This paper analyses the instrumental purposes served by representations of female spirituality deployed by Gungaraakayn claimants in the course of the Finniss River Land Claim. I address the problem of how gender is shaped by configurations of power within and between groups and how, in turn, it shapes those configurations. The paper is thus a critique that seeks to understand the political significance of ‘tradition’ in the present, demonstrating how social formations may be transformed by the operations of practice.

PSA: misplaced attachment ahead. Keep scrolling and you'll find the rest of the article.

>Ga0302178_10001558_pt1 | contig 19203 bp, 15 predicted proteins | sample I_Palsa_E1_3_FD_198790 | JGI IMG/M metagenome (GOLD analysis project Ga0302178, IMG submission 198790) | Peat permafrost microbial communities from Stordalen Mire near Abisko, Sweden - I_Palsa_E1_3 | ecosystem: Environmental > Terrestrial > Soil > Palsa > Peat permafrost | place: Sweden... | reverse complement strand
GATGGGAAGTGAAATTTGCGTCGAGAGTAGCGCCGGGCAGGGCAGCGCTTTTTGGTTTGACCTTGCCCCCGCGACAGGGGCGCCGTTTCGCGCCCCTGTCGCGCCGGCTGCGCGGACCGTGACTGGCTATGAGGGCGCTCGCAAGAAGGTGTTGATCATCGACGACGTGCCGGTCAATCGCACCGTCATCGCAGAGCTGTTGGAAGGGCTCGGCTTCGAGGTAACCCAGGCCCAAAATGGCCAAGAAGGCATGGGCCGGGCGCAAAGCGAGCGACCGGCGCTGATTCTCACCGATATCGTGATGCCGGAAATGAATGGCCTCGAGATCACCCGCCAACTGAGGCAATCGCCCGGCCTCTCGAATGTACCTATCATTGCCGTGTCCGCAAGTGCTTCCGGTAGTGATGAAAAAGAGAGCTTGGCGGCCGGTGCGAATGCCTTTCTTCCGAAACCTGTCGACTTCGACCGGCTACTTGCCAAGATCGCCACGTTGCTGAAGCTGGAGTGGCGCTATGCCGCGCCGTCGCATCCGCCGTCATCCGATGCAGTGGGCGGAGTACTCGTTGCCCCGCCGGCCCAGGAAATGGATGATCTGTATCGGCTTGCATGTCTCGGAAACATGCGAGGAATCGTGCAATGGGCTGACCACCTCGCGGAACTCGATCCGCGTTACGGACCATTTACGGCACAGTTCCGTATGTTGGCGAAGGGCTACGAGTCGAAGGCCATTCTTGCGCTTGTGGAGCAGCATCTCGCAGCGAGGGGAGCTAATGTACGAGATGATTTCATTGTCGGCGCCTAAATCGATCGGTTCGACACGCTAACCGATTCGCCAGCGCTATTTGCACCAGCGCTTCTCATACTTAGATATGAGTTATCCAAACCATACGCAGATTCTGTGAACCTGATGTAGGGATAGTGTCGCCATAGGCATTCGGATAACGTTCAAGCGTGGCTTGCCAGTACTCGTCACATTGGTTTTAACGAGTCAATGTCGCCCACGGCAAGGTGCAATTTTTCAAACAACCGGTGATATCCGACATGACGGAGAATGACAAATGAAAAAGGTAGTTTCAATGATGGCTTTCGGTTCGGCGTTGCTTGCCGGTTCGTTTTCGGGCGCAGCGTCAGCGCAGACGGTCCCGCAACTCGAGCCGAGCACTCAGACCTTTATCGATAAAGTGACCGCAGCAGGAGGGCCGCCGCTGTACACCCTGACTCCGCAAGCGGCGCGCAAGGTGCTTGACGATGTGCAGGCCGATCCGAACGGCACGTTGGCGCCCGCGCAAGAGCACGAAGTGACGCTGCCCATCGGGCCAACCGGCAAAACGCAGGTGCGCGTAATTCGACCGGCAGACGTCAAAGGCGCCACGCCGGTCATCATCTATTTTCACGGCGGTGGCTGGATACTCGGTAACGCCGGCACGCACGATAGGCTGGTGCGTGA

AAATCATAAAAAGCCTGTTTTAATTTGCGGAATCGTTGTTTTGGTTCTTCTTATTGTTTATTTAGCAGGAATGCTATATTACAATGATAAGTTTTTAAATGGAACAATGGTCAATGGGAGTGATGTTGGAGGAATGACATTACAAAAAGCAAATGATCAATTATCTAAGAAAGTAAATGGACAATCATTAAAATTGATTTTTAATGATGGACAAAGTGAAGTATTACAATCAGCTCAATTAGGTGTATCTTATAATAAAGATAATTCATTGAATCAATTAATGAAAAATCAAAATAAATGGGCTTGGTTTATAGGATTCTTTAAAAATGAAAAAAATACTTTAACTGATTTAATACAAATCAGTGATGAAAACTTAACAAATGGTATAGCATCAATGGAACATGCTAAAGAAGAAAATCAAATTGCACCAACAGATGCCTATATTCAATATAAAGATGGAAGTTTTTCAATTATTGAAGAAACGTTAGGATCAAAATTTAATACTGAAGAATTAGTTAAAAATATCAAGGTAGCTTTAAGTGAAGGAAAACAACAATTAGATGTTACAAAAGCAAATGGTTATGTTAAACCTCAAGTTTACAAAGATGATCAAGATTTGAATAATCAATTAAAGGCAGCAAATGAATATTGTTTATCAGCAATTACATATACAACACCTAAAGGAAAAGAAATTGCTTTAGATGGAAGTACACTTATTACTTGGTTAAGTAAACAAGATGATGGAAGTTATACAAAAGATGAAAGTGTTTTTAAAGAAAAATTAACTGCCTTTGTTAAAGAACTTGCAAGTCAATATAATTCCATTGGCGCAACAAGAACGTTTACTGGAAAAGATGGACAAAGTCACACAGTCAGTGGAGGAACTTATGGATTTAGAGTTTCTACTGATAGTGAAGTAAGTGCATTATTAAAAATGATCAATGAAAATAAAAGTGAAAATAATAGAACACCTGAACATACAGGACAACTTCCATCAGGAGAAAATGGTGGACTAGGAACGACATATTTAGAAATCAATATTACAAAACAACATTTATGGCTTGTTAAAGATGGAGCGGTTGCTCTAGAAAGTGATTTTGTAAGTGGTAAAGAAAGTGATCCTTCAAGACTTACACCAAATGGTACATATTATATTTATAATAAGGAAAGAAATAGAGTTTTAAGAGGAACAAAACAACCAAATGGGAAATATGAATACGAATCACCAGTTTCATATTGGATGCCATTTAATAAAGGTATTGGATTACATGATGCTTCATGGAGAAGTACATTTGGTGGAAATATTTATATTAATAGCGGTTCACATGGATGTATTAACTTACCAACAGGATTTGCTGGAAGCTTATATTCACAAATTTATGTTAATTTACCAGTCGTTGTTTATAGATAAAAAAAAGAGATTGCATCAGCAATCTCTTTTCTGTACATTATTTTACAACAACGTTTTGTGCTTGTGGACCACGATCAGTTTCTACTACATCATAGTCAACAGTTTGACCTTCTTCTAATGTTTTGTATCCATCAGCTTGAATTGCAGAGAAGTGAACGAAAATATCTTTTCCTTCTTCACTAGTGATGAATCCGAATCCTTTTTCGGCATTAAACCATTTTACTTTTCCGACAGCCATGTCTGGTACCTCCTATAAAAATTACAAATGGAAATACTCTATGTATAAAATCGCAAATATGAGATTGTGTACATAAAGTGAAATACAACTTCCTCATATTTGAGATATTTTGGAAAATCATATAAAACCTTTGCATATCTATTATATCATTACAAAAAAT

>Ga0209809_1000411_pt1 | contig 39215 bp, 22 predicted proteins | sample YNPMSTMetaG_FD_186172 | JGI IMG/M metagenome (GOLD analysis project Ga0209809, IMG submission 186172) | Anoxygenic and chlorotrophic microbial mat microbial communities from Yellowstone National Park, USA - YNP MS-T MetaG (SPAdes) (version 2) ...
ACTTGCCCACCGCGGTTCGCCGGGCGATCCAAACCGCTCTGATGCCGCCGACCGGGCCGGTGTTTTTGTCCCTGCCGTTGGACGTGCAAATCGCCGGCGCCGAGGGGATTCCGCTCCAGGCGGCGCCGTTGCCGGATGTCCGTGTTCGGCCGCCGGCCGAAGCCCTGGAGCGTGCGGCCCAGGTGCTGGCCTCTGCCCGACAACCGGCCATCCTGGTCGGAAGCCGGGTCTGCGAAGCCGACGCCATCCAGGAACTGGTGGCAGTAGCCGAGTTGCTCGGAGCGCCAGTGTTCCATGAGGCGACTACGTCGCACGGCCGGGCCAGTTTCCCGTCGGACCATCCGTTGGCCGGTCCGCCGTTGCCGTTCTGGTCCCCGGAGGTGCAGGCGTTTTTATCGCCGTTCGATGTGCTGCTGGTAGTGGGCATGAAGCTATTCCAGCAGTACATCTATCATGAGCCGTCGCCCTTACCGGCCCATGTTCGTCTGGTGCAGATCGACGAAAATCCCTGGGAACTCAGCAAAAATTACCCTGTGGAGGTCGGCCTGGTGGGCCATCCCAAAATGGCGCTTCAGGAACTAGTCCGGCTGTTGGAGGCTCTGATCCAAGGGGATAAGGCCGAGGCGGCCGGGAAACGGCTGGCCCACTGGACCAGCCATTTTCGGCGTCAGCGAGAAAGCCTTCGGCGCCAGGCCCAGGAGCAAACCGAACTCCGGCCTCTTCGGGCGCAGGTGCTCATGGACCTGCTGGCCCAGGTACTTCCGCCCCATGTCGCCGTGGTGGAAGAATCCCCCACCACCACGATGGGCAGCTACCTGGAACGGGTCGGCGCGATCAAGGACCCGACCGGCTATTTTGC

|Number of pages||18|
|Publication status||Published - 1989|